How to Avoid Hyundai IONIQ 5 Fast Charging Frying Issues, Bricking & Problems (Car Won’t Start After Charging)

Saturday, at my local fast charging station I saw two different Hyundai IONIQ 5 vehicles completely “bricked” and disabled after charging. In front of one of the vehicles, the charger is labelled,  “Do not use the charger. Cars have been fried & towed.”

Upon further investigation, further down the charging lot was another Hyundai IONIQ 5 with a guy sitting in it trying to figure out what to do with a friend. After fast charging, the 2024 IONIQ 5, the owner could not start the vehicle because the software was showing that the charger was still connected.

I decided not to use the fast charger, even though I don’t have a Hyundai electric vehicle. It turns out the same towing guy has been called five times in the fast few days to tow Hyundai. vehicles only.

What Kinds of IONIQ Charging Problems Are There?

The IONIQ Charging problems happened on separate chargers where other make vehicles, such as Chevy Bolt charged without error.

I phoned the charging provider support, and he said there are known issues with the Hyundai IONIQ for charging as well as the Audi Q-tron. Th

The owner of the 2024 Hyundai IONIQ 5 is an engineer and tried resetting the software for the the entire car, which he had done previously, which did not work. He removed the various fuses associated with the charger, which changed the lights. However, the lights around the charging port remained on indicating that the charger was still attached, even though it was not.

The first Hyundai white (pictured) 2022 IONIQ 5 that was left overnight because it could not be charged or started. The owners rented a car, came back, tried using the trickle charger to see if it would reset the vehicle and it did not. They also reportedly disconnected the 12-Volt battery to see if would reset the software.  The 2022 IONIQ 5 was towed to the local dealership.

The five tows of Hyundai vehicles in the same area within a few days is surely an alarming warning sign. The charging company has disabled the charging station. However since there are reported problems in other locations it could be how the software is reacting to the fast charging.

The problem appears to be that the charging cable connected function remains on even though the charging cable has been disconnected. The vehicle warning shows “unplug electric vehicle to start,’ when the vehicle is not connected to a charger.

A separate issue is that Hyundqi IONIQ vehicles stop charging in the middle of charging due to heat issues. “Unfortunately, the software does not take into account when the port returns to an preferred temperature and therefore does not automatically restart and complete the charge,” reported an Reddit user.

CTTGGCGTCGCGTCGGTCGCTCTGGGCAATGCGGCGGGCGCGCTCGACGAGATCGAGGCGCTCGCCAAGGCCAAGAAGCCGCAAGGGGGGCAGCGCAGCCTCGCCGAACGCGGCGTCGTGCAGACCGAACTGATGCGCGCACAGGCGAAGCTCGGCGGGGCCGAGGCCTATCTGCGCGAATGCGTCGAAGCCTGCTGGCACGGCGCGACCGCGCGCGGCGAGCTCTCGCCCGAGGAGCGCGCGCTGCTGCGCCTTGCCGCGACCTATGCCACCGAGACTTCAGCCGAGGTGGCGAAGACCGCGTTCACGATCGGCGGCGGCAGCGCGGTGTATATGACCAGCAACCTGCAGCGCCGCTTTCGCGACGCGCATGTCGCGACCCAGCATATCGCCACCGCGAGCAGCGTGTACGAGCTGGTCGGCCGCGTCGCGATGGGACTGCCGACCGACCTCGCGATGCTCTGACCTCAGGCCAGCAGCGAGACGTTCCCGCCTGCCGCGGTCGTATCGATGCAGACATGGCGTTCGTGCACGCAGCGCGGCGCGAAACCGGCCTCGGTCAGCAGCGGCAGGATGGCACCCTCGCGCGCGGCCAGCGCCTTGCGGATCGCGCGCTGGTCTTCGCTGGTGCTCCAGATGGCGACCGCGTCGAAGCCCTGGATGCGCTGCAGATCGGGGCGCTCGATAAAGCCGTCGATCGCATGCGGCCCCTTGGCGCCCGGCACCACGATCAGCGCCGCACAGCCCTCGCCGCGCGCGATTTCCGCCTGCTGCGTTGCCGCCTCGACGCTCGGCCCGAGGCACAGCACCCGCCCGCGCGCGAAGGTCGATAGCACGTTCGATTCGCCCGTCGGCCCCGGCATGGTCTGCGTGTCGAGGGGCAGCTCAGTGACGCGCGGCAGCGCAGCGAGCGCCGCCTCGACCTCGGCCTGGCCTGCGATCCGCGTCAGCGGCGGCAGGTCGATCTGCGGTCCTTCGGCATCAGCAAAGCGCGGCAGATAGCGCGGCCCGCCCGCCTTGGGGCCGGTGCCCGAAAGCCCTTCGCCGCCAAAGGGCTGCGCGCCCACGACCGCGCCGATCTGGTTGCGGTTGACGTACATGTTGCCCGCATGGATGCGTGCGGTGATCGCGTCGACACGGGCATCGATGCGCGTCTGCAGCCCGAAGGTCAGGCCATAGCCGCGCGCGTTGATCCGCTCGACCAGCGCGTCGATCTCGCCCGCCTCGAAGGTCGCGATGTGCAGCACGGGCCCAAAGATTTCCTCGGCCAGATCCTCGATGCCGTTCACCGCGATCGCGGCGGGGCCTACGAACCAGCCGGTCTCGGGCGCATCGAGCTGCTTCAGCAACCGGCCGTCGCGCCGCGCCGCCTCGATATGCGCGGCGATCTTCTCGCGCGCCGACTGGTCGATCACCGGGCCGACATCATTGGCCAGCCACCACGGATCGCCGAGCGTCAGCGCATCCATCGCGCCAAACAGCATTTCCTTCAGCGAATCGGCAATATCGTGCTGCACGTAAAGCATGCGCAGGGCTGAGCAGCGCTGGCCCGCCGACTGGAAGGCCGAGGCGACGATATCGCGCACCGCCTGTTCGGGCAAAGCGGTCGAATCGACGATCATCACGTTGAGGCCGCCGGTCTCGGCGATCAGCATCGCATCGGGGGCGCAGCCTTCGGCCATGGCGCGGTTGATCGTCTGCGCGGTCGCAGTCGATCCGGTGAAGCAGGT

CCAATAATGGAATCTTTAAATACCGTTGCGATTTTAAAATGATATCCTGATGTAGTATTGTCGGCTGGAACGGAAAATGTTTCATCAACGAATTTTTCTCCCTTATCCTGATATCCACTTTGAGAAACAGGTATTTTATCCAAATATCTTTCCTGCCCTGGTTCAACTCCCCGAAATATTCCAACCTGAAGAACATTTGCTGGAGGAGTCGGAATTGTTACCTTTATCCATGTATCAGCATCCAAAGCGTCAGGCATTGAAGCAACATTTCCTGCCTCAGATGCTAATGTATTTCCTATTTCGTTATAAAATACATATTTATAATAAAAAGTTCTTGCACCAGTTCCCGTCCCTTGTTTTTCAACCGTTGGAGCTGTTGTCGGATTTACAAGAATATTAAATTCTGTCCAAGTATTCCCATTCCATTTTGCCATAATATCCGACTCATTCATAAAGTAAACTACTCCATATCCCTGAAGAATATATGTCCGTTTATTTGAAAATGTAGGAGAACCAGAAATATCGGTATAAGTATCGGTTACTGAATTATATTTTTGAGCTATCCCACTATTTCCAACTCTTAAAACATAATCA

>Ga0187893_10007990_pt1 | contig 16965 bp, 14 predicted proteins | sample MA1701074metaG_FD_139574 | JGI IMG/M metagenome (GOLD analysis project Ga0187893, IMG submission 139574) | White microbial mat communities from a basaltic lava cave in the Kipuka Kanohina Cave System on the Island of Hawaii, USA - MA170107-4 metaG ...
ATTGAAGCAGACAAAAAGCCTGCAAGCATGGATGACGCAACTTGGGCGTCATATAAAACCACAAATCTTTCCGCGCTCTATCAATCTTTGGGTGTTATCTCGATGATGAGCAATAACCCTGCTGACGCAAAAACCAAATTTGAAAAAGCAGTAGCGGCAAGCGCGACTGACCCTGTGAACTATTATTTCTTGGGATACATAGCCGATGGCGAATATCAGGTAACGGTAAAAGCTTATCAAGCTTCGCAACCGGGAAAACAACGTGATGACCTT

As I type this I am sitting at my local Hyundai dealership where I am discussing the issue with the Service Manager. Amazingly enough, when I mentioned the issue he appeared surprised to hear of the problem. Unclear whether I believe this or not. Regardless, I am working with him to figure out how to officially report the problem to the company. At this point (I’ve only been here for a few minutes), they seem to be unaware of a way to officially report the issue. This seems grossly odd.

In an effort to see how widespread the problem is, and apparently it is a wide and global issue, I found a post which suggests a Jan 2023 update may correct the issue. Unfortunately, I have this update installed and do not see any relief. I am sharing this as it may help others.

For anyone experiencing this issue, PLEASE report it to your local dealer. If people are not reporting the problem the company will never do anything to fix it. Be sure to explain that you are concerned about the fact that the port feels hot at the time the charging stops. If this becomes a “safety” discussion maybe they will do something about it sooner.”

We have contacted Hyundai for an official response.

In the meantime, since the issue happened on a DC fast charger,  the best bet would be avoid the the 50 amp fast chargers for now.  Also to check to make sure the BlueLink app and charging provider amp show that the cable is disconnected.

If any problems arise have the vehicle towed to a dealer.  Hyundai warranties and BlueLink service provides free towing for five years. You can also ask for a loaner vehicle.

If towing is required, lift all four wheels off the ground and tow the vehicle. If you must tow the vehicle using only two wheels, lift the front wheels off the ground and tow the vehicle.

If you tow the vehicle while the rear wheels are touching the ground, the vehicle motor may generate electricity and the motor components may be damaged or a fire may

We checked the Hyundai recall database and there is no recall related to the issue.

I read the Hyundai IONIQ User’s manual and there is a way to manually disconnect a charger from the port through the “Emergency Charge Connector Release” for when the charging cable will not release. “Open the tailgate and pull the emergency cable” in the trunk area.

So far there are no reports that a manual disconnect solves the problem.

With over 60,000 Hyundai IONIQ 5 vehicles on the road in the US we hope that Hyundai USA will over an simple easy solution.

In the meantime, if you have found  a solution to the problem or experienced it with a Hyundai IONIQ or Kia vehicle, please post your experience in comments below.

Update 4/15/2024: We have heard back from Hyundai media relations, they are investing the situation and will getting back to us.